Visual snow or visual static is transitory or persisting visual symptom where people see snow or television-like static in parts or the whole of their visual fields, constantly in all light conditions even visible in daylight. The severity or density of the “snow” differs from one person to the next; in some circumstances, it can inhibit a person’s daily life, making it difficult to read, drive, perform routine tasks, see in detail (even in bright daylight) or focus correctly because of afterimages and other visual and non-visual symptoms.

Little is known about this rare condition, and it has conventionally been regarded as a variant of migraine aura—though recent research shows this is not the case. Visual snow is now regarded as a unique syndrome—usually presenting with other symptoms, such as persistent afterimages, photophobia, enhanced blue field entoptic phenomenon and tinnitus.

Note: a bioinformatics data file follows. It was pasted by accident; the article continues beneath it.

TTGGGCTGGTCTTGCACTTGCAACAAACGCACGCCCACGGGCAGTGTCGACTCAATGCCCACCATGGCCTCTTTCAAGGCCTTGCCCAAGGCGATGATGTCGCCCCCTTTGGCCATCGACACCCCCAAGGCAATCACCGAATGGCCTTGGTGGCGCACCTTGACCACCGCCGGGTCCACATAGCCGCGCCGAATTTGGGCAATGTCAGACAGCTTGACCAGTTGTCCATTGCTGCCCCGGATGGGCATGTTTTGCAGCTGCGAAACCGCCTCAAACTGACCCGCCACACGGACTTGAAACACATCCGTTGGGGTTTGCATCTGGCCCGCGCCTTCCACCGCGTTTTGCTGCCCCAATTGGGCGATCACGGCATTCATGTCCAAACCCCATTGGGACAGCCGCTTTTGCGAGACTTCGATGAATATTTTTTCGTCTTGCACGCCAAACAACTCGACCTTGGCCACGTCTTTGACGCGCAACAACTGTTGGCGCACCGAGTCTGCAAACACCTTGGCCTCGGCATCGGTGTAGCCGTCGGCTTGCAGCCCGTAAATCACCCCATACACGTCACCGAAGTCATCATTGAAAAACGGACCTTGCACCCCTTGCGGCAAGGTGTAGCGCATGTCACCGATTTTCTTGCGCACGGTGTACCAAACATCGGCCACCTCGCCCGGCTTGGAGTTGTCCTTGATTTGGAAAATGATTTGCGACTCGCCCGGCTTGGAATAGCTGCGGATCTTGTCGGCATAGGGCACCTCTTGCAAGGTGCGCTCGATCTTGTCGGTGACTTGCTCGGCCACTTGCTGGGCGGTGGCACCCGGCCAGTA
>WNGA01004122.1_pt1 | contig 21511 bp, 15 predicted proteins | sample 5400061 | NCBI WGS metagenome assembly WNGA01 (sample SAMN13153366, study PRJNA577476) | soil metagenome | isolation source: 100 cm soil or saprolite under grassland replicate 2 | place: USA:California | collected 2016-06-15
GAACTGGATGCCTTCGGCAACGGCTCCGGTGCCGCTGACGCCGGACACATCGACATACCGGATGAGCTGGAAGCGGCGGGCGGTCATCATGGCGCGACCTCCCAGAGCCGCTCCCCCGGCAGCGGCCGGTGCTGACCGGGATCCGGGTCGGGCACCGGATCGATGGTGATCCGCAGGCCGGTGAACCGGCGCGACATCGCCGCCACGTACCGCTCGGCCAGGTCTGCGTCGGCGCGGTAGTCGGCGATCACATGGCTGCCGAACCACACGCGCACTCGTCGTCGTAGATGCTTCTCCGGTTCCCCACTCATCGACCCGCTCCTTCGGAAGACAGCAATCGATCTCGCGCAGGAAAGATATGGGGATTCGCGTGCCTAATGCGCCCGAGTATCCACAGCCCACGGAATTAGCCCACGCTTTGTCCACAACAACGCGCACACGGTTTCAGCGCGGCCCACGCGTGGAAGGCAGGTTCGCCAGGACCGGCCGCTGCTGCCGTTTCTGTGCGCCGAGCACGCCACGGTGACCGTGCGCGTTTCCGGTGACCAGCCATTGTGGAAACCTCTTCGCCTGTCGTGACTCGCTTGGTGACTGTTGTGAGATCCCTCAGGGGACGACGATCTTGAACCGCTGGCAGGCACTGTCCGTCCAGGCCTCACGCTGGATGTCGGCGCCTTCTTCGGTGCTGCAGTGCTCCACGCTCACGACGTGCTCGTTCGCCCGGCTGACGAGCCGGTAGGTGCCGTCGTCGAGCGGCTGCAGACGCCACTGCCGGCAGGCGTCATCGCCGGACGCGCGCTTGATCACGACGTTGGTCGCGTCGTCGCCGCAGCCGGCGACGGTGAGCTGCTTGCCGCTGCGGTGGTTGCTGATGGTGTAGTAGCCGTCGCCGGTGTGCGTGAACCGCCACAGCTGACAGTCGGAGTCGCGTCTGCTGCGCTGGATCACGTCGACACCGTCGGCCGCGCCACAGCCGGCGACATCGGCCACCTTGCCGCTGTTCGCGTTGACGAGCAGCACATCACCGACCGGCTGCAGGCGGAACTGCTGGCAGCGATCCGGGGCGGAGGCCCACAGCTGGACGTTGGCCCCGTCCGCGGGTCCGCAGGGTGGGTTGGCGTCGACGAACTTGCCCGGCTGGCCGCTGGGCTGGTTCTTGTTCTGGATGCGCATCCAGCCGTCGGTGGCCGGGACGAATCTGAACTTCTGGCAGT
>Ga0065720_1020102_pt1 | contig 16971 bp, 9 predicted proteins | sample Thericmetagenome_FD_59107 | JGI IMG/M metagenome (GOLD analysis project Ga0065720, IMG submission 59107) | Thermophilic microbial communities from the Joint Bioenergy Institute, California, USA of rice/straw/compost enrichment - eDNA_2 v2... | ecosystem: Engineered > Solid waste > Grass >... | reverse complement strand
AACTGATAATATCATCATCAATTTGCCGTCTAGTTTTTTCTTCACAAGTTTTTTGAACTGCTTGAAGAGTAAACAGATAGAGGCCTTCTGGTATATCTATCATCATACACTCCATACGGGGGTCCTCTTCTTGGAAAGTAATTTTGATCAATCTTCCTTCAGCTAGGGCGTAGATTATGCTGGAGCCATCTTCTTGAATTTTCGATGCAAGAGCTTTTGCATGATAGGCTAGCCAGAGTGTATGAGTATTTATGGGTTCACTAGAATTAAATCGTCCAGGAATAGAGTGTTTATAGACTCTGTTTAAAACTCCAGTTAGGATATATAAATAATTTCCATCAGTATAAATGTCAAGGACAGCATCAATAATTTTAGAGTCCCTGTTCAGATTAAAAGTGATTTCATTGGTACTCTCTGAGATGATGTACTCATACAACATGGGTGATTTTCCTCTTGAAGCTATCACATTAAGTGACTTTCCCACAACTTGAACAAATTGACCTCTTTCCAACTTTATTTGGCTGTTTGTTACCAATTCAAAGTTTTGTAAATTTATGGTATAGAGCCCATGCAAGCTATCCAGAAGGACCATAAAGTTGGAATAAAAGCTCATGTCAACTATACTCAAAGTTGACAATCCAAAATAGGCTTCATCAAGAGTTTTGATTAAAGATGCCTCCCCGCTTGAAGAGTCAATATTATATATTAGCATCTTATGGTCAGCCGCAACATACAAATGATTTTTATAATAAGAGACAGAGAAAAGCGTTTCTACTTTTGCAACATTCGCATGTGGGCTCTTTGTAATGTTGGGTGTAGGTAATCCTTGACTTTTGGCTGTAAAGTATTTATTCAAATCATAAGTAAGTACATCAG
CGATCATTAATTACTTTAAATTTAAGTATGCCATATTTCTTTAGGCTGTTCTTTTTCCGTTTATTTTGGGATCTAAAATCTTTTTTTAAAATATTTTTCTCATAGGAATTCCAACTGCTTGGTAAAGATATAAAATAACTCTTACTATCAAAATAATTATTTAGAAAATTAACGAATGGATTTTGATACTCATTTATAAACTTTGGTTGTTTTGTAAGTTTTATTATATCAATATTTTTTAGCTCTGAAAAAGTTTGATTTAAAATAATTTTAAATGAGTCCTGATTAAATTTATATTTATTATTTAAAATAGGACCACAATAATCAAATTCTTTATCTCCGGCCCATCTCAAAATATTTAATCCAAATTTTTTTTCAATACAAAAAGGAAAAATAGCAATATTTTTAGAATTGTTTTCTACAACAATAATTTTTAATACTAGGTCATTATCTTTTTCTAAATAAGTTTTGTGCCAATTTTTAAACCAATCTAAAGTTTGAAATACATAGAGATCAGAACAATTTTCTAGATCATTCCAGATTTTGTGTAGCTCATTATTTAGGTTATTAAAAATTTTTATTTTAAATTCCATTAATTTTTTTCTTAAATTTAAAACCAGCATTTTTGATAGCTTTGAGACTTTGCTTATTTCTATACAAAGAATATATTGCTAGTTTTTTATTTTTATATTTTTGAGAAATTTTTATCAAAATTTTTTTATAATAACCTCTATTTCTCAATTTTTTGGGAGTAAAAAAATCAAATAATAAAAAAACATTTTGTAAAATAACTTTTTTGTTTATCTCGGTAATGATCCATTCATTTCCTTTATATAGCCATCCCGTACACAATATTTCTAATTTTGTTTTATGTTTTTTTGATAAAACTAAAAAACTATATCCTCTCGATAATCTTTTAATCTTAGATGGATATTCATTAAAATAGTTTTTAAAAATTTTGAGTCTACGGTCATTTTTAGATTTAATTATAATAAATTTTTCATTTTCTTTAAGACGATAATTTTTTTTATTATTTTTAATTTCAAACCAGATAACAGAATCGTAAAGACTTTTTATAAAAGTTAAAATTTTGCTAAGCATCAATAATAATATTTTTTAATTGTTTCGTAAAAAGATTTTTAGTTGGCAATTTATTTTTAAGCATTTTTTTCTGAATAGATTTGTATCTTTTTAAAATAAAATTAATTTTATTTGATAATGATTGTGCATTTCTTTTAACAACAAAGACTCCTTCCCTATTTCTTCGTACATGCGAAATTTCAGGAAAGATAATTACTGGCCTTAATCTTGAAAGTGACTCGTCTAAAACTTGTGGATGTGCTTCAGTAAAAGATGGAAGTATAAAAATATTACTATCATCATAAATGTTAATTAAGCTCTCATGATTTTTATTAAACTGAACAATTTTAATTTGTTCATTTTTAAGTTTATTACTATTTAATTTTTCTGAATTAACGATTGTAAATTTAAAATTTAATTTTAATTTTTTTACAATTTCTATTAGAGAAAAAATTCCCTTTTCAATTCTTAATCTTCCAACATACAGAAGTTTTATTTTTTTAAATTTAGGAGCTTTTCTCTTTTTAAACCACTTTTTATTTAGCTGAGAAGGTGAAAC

Unlike Hallucinogen Persisting Perception Disorder (HPPD), which is derived specifically from the use of hallucinogenic drugs, Visual Snow itself is more commonly acquired without the use of drugs. While Visual Snow is still a symptom of HPPD the diagnosis is different depending on if hallucinogens or other drugs were involved in the development of these visual changes. The symptoms of both diagnosis are, for the most part, practically identical.

Visual Snow from Hallucinogen Persisting Perception Disorder (HPPD) is commonly referred to as “Aeropsia”, which is a Greek word that means “Seeing Air”.